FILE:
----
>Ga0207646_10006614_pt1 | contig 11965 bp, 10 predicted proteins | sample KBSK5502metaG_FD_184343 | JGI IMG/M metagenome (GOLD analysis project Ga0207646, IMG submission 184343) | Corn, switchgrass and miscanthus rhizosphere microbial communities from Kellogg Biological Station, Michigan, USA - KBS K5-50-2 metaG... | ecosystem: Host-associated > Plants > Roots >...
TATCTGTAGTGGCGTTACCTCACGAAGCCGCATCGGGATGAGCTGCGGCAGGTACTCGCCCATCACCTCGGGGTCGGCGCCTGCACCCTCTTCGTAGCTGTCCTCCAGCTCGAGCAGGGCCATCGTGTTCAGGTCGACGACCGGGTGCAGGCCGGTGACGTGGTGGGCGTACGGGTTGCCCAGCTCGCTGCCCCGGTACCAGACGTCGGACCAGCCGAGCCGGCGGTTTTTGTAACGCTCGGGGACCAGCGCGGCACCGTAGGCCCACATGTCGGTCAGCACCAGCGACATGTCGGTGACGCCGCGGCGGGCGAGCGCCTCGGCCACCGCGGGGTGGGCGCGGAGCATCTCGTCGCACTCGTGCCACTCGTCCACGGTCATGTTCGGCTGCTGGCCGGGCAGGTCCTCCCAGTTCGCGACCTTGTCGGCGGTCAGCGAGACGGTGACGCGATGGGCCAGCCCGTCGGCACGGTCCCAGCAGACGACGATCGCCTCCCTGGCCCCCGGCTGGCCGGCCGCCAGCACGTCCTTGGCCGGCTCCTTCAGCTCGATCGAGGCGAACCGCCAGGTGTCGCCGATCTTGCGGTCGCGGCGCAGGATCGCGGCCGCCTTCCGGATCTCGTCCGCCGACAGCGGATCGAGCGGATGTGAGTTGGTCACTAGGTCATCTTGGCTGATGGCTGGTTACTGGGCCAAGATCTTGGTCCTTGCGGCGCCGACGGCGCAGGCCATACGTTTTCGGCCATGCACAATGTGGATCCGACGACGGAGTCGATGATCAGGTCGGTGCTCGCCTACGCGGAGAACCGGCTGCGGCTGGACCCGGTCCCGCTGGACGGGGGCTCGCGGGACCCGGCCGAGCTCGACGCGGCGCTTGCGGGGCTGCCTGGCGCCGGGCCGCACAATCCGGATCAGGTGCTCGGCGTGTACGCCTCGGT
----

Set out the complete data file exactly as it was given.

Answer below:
>Ga0207646_10006614_pt1 | contig 11965 bp, 10 predicted proteins | sample KBSK5502metaG_FD_184343 | JGI IMG/M metagenome (GOLD analysis project Ga0207646, IMG submission 184343) | Corn, switchgrass and miscanthus rhizosphere microbial communities from Kellogg Biological Station, Michigan, USA - KBS K5-50-2 metaG... | ecosystem: Host-associated > Plants > Roots >...
TATCTGTAGTGGCGTTACCTCACGAAGCCGCATCGGGATGAGCTGCGGCAGGTACTCGCCCATCACCTCGGGGTCGGCGCCTGCACCCTCTTCGTAGCTGTCCTCCAGCTCGAGCAGGGCCATCGTGTTCAGGTCGACGACCGGGTGCAGGCCGGTGACGTGGTGGGCGTACGGGTTGCCCAGCTCGCTGCCCCGGTACCAGACGTCGGACCAGCCGAGCCGGCGGTTTTTGTAACGCTCGGGGACCAGCGCGGCACCGTAGGCCCACATGTCGGTCAGCACCAGCGACATGTCGGTGACGCCGCGGCGGGCGAGCGCCTCGGCCACCGCGGGGTGGGCGCGGAGCATCTCGTCGCACTCGTGCCACTCGTCCACGGTCATGTTCGGCTGCTGGCCGGGCAGGTCCTCCCAGTTCGCGACCTTGTCGGCGGTCAGCGAGACGGTGACGCGATGGGCCAGCCCGTCGGCACGGTCCCAGCAGACGACGATCGCCTCCCTGGCCCCCGGCTGGCCGGCCGCCAGCACGTCCTTGGCCGGCTCCTTCAGCTCGATCGAGGCGAACCGCCAGGTGTCGCCGATCTTGCGGTCGCGGCGCAGGATCGCGGCCGCCTTCCGGATCTCGTCCGCCGACAGCGGATCGAGCGGATGTGAGTTGGTCACTAGGTCATCTTGGCTGATGGCTGGTTACTGGGCCAAGATCTTGGTCCTTGCGGCGCCGACGGCGCAGGCCATACGTTTTCGGCCATGCACAATGTGGATCCGACGACGGAGTCGATGATCAGGTCGGTGCTCGCCTACGCGGAGAACCGGCTGCGGCTGGACCCGGTCCCGCTGGACGGGGGCTCGCGGGACCCGGCCGAGCTCGACGCGGCGCTTGCGGGGCTGCCTGGCGCCGGGCCGCACAATCCGGATCAGGTGCTCGGCGTGTACGCCTCGGT